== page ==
Five things you (possibly) didn’t know about John Walker (1781-1859)

John Walker, from Stockton-On-Tees, was by trade, a chemist, and also the inventor of the friction match. Fascinating eh?

OK, so it hardly makes for a gripping read, but here are five (slightly) more interesting facts:

  1. Being famous, doesn’t mean you have to have a famous face………

Is THIS John Walker?

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Stockton-On-Tees was once the proud site of a commemorative bust of one of its most famous sons, except that it was cast from a portrait of the wrong man. (Oops!) But obviously this mistake was noticed….. straightaway after nearly four decades! (and dare I say, oops!)

But, meanwhile, another statue was commissioned, one would presume less controversially, of a huge plastic match (tasteful!). Unfortunately, this didn’t fare much better, being promoted as depicting John Walker’s ‘Lucifer’ match. Regrettably, John Walker didn’t call his matches ‘Lucifers’ he named them ‘friction lights’ or ‘Congreves’ (after the military rocket inventor, Sir William Congreve). To add insult to injury ‘Lucifers’ were the trade name of Samuel Jones’ direct copies of Walker’s matches. Oops again.

Maybe a plaque might be a better option…..

2. He wasn’t the first John Walker…..

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my name is

John Walker was one of five children born to John Walker Senior, a grocer and Mary Peacock. James was the eldest, followed by John, unfortunately the infant died at 11 months and so the family named their third son……erm …..John. John Walker Junior the second was born the year following the death of his namesake sibling. This practice may well have been commonplace at the time although it does seem slightly macabre.

 

3. His invention didn’t make him rich.

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John Walker was notably altruistic, when pressed by Professor Michael Faraday to patent his invention Walker is quoted as saying ‘I doubt not it will be a benefit to the public, so let them have it. I shall always be able to obtain sufficient for myself.’ John Walker was clearly a talented chemist but not a business man, his invention was copied by Samuel Jones who manufactured them as ‘Lucifers’. Walker strongly objected to the name but Jones continued to produce them and Walker ceased selling his own matches three or four years after he had begun. Although he lived a comfortable life John Walkers invention made other, less scrupulous, men rich.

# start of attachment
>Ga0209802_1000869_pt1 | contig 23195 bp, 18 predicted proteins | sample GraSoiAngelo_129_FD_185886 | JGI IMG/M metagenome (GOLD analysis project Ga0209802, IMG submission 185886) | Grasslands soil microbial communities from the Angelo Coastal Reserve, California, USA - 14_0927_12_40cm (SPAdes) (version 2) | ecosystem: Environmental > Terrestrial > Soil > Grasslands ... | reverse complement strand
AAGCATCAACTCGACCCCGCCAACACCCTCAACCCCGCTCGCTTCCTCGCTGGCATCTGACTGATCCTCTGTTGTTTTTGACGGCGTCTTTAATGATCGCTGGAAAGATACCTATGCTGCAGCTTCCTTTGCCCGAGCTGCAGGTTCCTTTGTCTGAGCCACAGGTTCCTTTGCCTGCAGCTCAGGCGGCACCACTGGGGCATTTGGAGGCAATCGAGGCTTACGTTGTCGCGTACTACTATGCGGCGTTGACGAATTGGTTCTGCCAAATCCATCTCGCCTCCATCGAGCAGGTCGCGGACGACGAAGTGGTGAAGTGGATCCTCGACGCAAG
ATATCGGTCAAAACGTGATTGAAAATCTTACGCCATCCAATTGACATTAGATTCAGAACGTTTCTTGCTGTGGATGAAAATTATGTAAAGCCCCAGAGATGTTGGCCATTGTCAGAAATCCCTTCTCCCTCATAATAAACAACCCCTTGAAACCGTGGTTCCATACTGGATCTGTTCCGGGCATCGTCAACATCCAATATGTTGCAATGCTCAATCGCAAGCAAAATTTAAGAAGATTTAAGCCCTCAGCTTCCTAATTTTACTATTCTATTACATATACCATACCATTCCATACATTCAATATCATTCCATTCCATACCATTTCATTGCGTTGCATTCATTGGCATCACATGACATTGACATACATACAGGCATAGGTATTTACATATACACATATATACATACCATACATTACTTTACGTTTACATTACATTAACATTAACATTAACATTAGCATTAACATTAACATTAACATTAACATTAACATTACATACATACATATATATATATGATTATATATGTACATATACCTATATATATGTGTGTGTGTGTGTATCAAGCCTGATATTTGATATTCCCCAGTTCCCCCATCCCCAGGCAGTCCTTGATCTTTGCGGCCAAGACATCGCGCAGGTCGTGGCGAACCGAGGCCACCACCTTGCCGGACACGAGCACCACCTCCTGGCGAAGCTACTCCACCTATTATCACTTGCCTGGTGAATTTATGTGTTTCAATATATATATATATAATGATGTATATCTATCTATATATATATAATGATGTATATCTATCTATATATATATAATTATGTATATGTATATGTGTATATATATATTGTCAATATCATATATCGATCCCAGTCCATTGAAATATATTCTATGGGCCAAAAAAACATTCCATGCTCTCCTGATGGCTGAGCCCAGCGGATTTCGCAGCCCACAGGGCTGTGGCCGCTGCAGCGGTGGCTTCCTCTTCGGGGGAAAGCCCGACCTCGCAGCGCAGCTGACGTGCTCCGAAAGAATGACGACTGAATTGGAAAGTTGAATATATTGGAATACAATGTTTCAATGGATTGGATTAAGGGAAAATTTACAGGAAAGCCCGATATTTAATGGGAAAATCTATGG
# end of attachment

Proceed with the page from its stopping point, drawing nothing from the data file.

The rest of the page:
1. He was Stockton’s encyclopaedia

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He was obviously a very clever man from humble beginnings. Walker initially trained as a surgeon but could not stand the sight of blood! He went on to train in botany and herbalism. Known for his exceptionally generous nature, Walker was also known as a ‘walking encyclopaedia’ with an enquiring mind, he avoided condescension, despite his superior knowledge.

 

  1. He is the central protagonist of a new escape room….

bloody_handprintYes, he is! At Enigmatology we wanted to create a room with a local theme and Stockton’s well known history seems limited to the Stockton and Darlington railway and to a lesser extent John Walkers invention. Although I am sure there are many other worthy subjects, I am at a loss to name them……

So John Walker it is then. It has been a difficult task to create a room based on the man himself as there doesn’t seem to have been too much excitement in his life and his invention, whilst a worthy and important discovery lacks …..well……fun! So we have built on his encyclopaedic knowledge and given him a new hobby, as a consulting detective! Whilst historically inaccurate, it is  plausible; with his philanthropic nature and his background in chemistry and biology he seems very well qualified for the task of solving a murder……

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